Human Rights Watch’s Tashkent office was pleased to receive an official statement circulated by the Ministry of Foreign Affairs pertaining to the ongoing trial of individuals charged in relation to the bombings and violence in Uzbekistan in March and April. Human Rights Watch representatives have been among observers monitoring the trial, which started July 26, to verify that it conforms to international fair trial standards. This letter expresses Human Rights Watch’s concerns about the observance of these standards.
The fifteen defendants are charged under eighteen articles of the Criminal Code of Uzbekistan, including aggravated murder, terrorism, religious extremism, seizure of weapons and ammunition though stealing, the preparation, transportation and storage of explosive materials, and contraband. 1
The government of Uzbekistan has the right and obligation to protect its citizens from terrorism and to conduct an investigation to identify those responsible and bring them to justice. In that effort, the government must defend the very principles that terrorism and violence assault. In prosecuting the alleged perpetrators the government must itself uphold the rule of law, including its international human rights commitments. According to international law, fundamental human rights can never be limited, even in times of emergency or because of national security concerns. These include the rights to life, security of the person, freedom from torture, and the freedom of thought, conscience and religion.
As a state party to the International Covenant on Civil and Political Rights, the government of Uzbekistan is obligated to respect the right to open trials conducted in accordance with fair trial standards. These include, but are not limited to, the right to an adequate defense, the presumption of innocence, and the right not to be compelled to testify or confess guilt, as well as rights in pre-trial detention, such as the right to access to counsel and the right to be free from torture and mistreatment.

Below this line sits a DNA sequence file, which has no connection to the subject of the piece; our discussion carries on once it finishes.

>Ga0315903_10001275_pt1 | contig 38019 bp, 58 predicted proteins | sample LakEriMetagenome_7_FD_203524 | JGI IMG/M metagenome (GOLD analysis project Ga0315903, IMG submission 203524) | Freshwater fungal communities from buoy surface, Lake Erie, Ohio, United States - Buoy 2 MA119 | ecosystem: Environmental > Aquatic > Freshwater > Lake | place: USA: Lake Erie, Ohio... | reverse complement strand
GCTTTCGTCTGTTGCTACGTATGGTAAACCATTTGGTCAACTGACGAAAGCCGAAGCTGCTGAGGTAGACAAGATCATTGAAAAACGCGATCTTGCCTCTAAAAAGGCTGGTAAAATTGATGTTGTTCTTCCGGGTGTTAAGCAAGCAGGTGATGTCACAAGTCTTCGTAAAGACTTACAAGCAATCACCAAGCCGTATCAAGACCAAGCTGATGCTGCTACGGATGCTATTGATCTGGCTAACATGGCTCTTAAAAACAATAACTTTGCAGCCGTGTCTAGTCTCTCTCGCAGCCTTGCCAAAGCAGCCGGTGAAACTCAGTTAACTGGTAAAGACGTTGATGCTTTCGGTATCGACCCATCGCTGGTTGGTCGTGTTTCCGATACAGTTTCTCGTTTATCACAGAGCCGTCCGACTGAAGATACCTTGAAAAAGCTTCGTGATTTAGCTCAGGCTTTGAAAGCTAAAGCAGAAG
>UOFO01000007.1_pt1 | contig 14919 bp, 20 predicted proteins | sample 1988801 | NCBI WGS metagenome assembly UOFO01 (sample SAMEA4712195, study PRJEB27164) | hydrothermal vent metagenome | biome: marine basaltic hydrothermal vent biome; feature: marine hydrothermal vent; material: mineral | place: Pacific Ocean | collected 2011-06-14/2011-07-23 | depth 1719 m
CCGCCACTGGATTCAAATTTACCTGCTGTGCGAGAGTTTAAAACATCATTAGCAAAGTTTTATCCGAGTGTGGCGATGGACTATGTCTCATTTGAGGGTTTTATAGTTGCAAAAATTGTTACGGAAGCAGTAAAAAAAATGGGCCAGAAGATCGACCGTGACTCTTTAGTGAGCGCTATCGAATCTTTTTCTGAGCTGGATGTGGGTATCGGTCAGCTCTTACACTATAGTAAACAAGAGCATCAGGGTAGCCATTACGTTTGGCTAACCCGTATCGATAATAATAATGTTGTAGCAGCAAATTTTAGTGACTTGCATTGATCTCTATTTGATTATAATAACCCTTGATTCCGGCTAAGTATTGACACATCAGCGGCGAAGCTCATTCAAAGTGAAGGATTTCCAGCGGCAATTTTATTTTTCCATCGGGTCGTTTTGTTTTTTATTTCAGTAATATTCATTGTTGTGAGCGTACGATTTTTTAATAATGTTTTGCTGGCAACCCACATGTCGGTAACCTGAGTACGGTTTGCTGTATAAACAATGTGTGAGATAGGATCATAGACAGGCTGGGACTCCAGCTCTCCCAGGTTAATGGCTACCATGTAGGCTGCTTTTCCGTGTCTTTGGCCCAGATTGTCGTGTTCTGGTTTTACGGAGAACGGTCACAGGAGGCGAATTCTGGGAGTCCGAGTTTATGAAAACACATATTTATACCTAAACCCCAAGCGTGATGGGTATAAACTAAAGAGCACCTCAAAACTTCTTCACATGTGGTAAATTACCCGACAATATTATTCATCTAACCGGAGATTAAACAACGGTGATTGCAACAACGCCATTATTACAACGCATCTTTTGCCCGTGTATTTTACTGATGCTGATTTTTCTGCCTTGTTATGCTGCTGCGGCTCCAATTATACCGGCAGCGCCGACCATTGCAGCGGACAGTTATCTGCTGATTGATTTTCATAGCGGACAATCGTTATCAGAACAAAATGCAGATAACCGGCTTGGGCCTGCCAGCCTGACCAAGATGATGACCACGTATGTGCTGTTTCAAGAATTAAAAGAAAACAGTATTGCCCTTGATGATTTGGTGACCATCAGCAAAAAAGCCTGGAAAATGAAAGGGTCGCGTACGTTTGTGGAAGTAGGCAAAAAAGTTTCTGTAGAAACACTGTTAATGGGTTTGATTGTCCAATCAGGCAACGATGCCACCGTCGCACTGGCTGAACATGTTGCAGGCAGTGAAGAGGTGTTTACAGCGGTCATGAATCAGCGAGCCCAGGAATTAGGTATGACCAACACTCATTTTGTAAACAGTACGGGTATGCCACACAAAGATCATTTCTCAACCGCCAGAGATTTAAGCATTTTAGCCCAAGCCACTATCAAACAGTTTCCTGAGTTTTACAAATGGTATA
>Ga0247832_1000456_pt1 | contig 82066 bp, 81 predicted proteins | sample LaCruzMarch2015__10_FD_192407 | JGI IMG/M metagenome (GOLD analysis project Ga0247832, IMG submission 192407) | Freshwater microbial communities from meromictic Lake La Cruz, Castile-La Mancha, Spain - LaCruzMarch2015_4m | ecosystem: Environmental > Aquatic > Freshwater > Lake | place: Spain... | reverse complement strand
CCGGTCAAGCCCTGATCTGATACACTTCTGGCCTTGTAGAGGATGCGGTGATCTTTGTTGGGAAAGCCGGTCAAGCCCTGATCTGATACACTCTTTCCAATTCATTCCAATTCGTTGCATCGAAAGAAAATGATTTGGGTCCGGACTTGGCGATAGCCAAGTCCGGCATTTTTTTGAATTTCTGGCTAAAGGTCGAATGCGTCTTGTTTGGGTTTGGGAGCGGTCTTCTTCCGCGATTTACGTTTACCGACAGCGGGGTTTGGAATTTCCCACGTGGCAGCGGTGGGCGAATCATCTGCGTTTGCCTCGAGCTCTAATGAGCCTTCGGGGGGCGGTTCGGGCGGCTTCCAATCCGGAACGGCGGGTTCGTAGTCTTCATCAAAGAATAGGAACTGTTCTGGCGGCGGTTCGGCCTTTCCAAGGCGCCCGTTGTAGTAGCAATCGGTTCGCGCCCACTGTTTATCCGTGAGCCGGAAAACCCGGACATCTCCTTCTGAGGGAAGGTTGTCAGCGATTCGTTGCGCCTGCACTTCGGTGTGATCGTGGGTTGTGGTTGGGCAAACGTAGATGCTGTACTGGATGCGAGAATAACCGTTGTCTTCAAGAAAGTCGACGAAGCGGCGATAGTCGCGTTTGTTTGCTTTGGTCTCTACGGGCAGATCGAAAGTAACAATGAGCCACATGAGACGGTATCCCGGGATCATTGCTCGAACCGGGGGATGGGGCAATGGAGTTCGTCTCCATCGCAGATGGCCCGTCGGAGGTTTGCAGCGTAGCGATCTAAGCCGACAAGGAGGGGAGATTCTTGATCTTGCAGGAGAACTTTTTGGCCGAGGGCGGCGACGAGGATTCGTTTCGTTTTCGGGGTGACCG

Based on our close monitoring during the period following the spring violence and of the trial itself, Human Rights Watch has serious concerns that this trial does not comply with these standards.
The trial is public and several independent observers and journalists, including Human Rights Watch have been allowed to attend trial sessions. However, in many cases administrative obstacles have prevented key people from attending. To gain access to the trial, observers must request permission from the chairwoman of the court. The court must respond to such requests within one month of receipt and thus, in practice, has the power to effectively bar observers from attending by delaying action on such requests. To date, only one local human rights activist has received a response to his applications to observe the trial.
Further, no relatives of any of the fifteen defendants have attended any trial sessions, raising concerns that defendants’ relatives were not informed of the trial date and were effectively barred or intimidated from attending the proceedings. One relative told Human Rights Watch that he learned about the start of the trial only by seeing it on television. Another said that after she heard about the trial on television, she came to the court every day, but guards at the gate would not let her enter.